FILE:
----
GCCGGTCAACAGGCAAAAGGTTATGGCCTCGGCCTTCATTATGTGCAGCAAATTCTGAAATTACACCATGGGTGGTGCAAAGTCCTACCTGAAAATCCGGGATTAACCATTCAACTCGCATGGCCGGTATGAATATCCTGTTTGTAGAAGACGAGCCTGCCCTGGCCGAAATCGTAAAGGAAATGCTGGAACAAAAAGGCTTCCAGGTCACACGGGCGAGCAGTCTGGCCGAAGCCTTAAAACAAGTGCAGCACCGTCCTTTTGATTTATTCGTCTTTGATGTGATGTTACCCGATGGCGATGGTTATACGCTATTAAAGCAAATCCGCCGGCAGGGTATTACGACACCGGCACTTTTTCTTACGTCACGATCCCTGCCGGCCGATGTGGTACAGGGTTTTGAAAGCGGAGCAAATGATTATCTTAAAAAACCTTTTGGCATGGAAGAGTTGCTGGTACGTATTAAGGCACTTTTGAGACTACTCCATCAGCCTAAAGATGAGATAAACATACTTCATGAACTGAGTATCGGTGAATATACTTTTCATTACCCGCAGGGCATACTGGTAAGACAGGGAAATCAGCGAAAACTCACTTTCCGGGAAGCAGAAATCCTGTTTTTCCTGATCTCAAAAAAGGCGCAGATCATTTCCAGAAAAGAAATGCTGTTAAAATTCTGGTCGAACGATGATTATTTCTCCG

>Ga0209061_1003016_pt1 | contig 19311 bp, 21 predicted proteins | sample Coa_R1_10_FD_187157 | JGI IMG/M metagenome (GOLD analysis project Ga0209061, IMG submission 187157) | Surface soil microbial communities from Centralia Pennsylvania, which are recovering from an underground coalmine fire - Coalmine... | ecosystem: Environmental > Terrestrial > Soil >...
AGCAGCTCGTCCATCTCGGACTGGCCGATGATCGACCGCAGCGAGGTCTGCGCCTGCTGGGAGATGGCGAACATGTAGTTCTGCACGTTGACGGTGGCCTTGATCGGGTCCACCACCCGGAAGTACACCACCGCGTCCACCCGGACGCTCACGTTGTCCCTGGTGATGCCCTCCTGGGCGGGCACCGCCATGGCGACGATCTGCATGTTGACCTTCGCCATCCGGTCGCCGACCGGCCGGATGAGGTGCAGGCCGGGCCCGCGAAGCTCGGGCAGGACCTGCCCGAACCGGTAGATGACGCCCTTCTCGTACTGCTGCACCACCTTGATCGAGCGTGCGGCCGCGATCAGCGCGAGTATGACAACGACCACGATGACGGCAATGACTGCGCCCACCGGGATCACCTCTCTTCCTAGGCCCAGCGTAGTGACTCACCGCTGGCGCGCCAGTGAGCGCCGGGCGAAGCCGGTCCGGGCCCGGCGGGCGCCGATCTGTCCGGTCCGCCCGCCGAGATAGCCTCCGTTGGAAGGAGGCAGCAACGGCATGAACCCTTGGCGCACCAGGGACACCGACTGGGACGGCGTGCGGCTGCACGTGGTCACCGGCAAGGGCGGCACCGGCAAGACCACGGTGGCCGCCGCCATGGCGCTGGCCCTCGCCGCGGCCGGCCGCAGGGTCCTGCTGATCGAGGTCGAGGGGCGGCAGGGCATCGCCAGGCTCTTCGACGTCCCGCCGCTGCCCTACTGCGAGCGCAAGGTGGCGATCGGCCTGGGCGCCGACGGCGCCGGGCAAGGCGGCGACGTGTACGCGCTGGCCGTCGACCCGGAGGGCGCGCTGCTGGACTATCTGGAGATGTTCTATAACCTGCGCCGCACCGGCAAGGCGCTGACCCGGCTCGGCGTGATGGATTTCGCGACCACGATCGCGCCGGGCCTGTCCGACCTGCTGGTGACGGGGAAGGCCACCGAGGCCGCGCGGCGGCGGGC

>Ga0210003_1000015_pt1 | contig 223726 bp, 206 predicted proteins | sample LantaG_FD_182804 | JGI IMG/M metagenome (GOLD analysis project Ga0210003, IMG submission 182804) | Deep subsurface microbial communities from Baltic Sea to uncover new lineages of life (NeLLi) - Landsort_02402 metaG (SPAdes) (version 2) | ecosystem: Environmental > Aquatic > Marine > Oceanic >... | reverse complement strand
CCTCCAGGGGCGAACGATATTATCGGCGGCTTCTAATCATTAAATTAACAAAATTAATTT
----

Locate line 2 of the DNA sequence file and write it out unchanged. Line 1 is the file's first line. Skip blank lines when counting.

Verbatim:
>Ga0209061_1003016_pt1 | contig 19311 bp, 21 predicted proteins | sample Coa_R1_10_FD_187157 | JGI IMG/M metagenome (GOLD analysis project Ga0209061, IMG submission 187157) | Surface soil microbial communities from Centralia Pennsylvania, which are recovering from an underground coalmine fire - Coalmine... | ecosystem: Environmental > Terrestrial > Soil >...